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France Releases Guidance on BPA Ban and Food-Contact Legislation

August 22, 2014

The French government has released two guidance documents on food-contact legislation. The first document, published by the French enforcement authority Directorate General for Competition, Consumer Affairs and Repression of Fraud (DGCCRF), provides clarification on the enforcement of France's ban on bisphenol A (BPA), Law No. 2010-729, as amended by law No. 2012-1442 of December 24, 2012.

The BPA ban contains two phases of adoption. Phase I of the law, effective January 1, 2013, banned BPA in all food packaging, containers, and utensils intended for use by children up to 3 years of age. The second phase, which will become effective on January 1, 2015, will ban BPA in all packaging, containers, and utensils intended to be used in direct contact with food. While the prohibition on the use of BPA in food packaging and containers does not contain an exhaustion of stocks clause, DGCCRF explained in its guidance that one will be applied, in practice, such that if packaging, containers, or utensils were first made available on the French market before January 1, 2015, they may continue to be used after this time until such stocks are exhausted. The guidance provides evidence of what would constitute sufficient proof of being made "available on the French market" for purposes of the exhaustion of stocks clause. More information is available (in French) on the government's website.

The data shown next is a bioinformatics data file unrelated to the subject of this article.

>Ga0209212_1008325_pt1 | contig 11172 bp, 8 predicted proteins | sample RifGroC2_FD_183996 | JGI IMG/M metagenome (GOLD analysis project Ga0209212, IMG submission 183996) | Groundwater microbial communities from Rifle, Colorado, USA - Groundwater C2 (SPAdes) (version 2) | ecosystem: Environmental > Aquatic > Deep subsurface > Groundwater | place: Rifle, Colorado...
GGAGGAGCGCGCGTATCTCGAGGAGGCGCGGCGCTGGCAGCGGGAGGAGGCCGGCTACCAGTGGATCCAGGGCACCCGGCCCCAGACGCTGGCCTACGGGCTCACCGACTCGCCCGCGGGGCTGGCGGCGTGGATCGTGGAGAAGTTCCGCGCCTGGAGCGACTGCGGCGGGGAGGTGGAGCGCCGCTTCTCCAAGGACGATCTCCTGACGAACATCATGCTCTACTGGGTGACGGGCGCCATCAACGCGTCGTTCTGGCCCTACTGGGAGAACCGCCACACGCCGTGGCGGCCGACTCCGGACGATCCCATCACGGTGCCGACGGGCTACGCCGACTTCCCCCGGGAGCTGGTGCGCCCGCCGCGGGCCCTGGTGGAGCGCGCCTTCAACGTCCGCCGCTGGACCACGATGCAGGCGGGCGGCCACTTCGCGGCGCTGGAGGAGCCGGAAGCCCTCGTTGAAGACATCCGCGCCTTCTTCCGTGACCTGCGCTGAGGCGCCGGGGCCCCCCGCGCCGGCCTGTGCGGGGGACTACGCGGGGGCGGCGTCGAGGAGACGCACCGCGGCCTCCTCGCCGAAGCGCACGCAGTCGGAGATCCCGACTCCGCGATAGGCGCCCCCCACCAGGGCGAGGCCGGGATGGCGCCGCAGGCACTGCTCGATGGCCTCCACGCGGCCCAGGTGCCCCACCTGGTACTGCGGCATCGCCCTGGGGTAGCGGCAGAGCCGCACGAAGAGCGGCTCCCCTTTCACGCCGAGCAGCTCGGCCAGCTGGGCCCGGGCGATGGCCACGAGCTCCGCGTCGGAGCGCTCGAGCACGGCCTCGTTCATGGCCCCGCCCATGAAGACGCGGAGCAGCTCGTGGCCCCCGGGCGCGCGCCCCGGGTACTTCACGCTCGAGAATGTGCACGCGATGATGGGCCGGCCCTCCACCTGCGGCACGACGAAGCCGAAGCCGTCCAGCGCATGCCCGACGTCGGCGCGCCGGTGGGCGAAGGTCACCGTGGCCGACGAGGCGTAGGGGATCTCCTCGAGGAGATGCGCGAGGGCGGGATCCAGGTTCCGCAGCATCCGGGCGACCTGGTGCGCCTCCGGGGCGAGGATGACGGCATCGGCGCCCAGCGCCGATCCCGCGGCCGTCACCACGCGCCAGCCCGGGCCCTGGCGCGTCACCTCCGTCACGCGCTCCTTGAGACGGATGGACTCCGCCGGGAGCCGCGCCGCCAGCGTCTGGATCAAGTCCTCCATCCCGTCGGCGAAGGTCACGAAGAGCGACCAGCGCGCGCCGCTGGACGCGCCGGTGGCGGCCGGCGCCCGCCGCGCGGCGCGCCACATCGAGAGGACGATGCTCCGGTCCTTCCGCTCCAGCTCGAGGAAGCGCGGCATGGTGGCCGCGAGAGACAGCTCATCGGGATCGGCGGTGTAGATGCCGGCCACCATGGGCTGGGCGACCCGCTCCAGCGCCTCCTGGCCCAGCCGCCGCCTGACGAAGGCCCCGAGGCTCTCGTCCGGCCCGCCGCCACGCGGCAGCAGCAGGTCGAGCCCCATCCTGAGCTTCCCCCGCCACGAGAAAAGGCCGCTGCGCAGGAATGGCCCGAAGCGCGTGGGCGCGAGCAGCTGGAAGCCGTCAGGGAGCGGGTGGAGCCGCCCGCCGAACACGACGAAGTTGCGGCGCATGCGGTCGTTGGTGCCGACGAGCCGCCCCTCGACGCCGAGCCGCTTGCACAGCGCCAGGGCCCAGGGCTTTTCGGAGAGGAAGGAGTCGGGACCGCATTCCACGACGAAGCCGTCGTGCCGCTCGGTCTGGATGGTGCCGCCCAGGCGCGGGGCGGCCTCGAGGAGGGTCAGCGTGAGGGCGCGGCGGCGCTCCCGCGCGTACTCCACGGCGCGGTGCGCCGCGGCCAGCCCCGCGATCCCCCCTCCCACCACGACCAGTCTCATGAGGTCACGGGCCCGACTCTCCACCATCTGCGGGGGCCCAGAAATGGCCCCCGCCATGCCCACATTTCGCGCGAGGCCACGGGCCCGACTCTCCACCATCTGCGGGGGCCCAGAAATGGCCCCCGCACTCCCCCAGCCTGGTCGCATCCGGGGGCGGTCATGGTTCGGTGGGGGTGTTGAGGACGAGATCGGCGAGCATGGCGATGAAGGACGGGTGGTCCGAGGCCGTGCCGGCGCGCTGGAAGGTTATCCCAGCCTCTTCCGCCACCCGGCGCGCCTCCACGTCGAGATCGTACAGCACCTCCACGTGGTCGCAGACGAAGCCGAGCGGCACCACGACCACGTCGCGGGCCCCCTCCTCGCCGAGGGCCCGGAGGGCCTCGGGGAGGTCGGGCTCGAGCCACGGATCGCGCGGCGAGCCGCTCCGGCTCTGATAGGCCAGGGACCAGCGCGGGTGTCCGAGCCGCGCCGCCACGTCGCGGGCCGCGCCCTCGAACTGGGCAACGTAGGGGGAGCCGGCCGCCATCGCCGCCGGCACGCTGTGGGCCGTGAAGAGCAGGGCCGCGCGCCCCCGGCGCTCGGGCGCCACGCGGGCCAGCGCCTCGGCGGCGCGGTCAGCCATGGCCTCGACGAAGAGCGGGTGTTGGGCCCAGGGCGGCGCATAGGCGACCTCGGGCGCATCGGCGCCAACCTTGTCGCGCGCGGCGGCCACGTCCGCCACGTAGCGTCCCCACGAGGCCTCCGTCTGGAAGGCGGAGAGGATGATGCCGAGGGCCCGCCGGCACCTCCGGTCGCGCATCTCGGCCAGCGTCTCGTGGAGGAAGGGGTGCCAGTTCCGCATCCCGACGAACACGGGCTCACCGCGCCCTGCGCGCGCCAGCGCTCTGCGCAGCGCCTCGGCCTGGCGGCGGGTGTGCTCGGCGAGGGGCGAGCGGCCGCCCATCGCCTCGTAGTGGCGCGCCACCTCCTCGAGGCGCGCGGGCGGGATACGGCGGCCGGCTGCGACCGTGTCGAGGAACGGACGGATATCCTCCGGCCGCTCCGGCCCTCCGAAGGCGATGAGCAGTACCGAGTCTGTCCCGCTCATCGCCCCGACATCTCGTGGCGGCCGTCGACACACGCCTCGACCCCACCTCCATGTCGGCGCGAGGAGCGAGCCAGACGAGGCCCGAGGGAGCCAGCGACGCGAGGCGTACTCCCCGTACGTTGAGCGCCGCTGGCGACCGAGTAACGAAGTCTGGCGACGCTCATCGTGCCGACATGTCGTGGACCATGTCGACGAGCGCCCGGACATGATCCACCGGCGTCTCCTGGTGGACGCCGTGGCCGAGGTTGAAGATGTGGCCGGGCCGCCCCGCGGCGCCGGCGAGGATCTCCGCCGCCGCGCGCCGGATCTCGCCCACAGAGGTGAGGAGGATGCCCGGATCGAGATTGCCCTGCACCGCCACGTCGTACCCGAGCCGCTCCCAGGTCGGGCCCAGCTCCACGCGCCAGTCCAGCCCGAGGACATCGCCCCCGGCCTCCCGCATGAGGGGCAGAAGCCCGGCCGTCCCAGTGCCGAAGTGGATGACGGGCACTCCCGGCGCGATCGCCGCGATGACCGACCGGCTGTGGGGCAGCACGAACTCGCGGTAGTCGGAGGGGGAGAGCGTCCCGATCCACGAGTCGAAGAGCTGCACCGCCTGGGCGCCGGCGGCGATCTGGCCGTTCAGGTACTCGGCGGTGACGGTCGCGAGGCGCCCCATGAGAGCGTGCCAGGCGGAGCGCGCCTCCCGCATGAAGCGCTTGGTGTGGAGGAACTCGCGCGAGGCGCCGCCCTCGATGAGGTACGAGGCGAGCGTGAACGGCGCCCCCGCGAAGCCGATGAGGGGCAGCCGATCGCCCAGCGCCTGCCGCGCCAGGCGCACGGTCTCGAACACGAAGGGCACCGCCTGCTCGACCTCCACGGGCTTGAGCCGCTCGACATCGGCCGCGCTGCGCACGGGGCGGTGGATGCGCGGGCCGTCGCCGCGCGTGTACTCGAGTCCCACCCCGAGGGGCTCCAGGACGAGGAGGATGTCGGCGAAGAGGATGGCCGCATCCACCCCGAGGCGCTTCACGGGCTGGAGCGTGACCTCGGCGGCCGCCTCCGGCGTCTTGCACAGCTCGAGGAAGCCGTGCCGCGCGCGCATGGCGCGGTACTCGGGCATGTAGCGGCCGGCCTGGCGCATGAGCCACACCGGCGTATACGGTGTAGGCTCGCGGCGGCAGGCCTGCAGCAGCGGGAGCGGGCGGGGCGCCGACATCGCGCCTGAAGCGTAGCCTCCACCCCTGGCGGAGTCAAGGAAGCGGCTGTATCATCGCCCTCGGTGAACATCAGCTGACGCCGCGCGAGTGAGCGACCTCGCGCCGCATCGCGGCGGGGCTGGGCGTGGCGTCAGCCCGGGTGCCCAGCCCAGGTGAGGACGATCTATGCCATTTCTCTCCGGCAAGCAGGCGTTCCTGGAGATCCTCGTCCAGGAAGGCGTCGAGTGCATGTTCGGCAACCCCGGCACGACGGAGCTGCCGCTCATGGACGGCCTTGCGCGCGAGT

The second guidance document (Information Note No. 2014-108), also published by DGCCRF, outlines the general rules applicable to food-contact materials in France. It includes explanations on the European Union's overarching food-contact legislation (i.e., the EU Framework Regulation (EC) 1934/2004 and the Good Manufacturing Practices (GMP) Regulation (EC) 2023/2006), as well on French legislation in non-harmonized areas. In the guidance, DGCCRF provides examples of substances that it considers to be food-contact materials under the Framework Regulation, as well as examples of materials that are not, under their normal and foreseeable conditions of use, reasonably expected to come into contact with food. The DGCCRF also recommends in this general guidance that analytical test reports should be valid for periods of no more than five years. The document was released (in French) on July 21, 2014.